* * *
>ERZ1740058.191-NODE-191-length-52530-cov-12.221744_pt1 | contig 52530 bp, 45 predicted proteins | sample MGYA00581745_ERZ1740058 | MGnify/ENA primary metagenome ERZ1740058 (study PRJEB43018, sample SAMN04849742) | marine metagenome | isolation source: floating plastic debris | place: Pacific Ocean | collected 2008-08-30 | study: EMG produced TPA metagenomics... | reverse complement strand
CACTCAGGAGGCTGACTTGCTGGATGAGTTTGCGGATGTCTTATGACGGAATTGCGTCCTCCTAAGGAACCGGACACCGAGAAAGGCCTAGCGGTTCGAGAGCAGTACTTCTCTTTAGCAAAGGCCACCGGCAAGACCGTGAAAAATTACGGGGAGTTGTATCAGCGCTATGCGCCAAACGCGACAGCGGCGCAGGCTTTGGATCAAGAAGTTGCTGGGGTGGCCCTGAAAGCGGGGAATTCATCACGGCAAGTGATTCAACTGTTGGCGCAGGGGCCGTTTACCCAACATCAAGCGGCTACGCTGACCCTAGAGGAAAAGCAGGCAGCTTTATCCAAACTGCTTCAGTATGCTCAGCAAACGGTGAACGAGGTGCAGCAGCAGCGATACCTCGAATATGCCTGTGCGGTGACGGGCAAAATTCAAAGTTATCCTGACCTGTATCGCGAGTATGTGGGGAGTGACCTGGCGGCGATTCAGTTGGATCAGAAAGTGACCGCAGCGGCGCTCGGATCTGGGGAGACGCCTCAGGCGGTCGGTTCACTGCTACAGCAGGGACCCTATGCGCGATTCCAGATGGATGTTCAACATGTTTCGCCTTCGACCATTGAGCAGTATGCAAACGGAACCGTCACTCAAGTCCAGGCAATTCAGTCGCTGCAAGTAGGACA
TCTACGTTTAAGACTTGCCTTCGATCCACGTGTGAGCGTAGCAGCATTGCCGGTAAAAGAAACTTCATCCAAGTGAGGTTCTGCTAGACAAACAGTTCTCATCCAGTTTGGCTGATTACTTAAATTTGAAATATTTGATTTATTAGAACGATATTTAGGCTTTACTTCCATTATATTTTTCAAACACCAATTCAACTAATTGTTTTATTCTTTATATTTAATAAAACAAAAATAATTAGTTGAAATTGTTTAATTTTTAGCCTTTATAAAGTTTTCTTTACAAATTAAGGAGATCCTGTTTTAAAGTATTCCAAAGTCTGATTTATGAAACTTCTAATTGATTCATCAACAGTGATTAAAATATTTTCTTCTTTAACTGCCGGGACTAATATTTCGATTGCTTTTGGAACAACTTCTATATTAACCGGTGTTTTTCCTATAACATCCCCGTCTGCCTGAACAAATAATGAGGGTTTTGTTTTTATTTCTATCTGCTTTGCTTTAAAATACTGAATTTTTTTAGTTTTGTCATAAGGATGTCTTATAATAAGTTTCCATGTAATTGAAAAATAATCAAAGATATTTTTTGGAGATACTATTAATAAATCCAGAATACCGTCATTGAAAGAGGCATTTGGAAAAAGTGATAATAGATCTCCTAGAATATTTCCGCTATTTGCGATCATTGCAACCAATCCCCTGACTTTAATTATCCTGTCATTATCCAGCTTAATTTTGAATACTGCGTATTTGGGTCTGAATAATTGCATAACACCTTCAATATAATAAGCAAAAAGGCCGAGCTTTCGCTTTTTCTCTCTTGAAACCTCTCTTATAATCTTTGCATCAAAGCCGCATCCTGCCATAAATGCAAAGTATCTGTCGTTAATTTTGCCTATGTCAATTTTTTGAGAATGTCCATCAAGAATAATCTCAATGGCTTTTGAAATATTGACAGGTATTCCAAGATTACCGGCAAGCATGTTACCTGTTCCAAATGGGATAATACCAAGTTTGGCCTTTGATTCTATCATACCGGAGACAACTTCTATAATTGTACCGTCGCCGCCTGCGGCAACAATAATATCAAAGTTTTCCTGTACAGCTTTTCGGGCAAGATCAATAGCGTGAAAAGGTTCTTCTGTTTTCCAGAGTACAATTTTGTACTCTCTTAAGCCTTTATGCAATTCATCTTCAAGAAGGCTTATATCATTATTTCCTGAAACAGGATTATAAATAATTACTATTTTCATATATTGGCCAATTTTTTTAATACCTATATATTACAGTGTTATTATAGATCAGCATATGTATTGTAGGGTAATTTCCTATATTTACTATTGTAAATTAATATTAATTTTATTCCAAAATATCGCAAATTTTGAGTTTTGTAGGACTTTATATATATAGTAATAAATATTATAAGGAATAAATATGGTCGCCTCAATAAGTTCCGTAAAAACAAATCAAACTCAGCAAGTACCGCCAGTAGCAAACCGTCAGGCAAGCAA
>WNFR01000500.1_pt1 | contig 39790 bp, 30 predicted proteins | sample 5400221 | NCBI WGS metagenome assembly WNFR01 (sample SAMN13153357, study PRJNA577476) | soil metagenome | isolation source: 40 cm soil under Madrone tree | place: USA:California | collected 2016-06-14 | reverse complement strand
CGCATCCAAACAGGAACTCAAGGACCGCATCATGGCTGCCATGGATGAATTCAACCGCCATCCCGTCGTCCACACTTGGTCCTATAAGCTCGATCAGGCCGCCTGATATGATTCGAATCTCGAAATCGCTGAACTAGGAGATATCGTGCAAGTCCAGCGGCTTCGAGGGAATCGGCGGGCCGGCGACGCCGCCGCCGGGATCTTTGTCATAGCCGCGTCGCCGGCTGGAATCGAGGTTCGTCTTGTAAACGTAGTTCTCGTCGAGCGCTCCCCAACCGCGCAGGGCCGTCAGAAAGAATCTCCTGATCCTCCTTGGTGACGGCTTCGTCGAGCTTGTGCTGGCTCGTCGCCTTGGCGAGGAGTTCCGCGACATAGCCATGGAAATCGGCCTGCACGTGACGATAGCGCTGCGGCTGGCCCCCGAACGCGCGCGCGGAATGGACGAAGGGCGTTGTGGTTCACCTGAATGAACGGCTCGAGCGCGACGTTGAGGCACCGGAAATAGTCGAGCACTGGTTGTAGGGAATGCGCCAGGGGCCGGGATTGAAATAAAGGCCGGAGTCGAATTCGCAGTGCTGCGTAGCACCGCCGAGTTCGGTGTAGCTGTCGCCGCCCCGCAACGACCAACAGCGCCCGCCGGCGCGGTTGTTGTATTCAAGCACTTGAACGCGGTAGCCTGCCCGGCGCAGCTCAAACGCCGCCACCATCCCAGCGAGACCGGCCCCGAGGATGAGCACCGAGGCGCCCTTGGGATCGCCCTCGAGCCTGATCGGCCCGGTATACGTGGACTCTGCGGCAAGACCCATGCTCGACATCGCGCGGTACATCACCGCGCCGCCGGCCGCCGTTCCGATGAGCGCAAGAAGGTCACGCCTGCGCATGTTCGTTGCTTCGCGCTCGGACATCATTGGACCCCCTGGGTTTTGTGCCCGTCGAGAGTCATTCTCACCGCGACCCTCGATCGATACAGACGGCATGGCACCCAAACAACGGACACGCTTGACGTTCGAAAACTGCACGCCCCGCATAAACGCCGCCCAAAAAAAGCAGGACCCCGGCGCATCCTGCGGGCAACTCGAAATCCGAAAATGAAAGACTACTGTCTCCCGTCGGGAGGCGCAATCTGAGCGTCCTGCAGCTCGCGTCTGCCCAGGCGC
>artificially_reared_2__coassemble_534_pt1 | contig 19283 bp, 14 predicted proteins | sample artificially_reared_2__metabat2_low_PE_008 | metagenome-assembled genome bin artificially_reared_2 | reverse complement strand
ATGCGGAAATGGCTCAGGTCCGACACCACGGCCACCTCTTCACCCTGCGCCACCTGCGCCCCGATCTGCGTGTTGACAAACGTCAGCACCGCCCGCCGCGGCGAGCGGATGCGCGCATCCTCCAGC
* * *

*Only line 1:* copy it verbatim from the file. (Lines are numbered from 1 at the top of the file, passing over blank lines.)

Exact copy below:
>ERZ1740058.191-NODE-191-length-52530-cov-12.221744_pt1 | contig 52530 bp, 45 predicted proteins | sample MGYA00581745_ERZ1740058 | MGnify/ENA primary metagenome ERZ1740058 (study PRJEB43018, sample SAMN04849742) | marine metagenome | isolation source: floating plastic debris | place: Pacific Ocean | collected 2008-08-30 | study: EMG produced TPA metagenomics... | reverse complement strand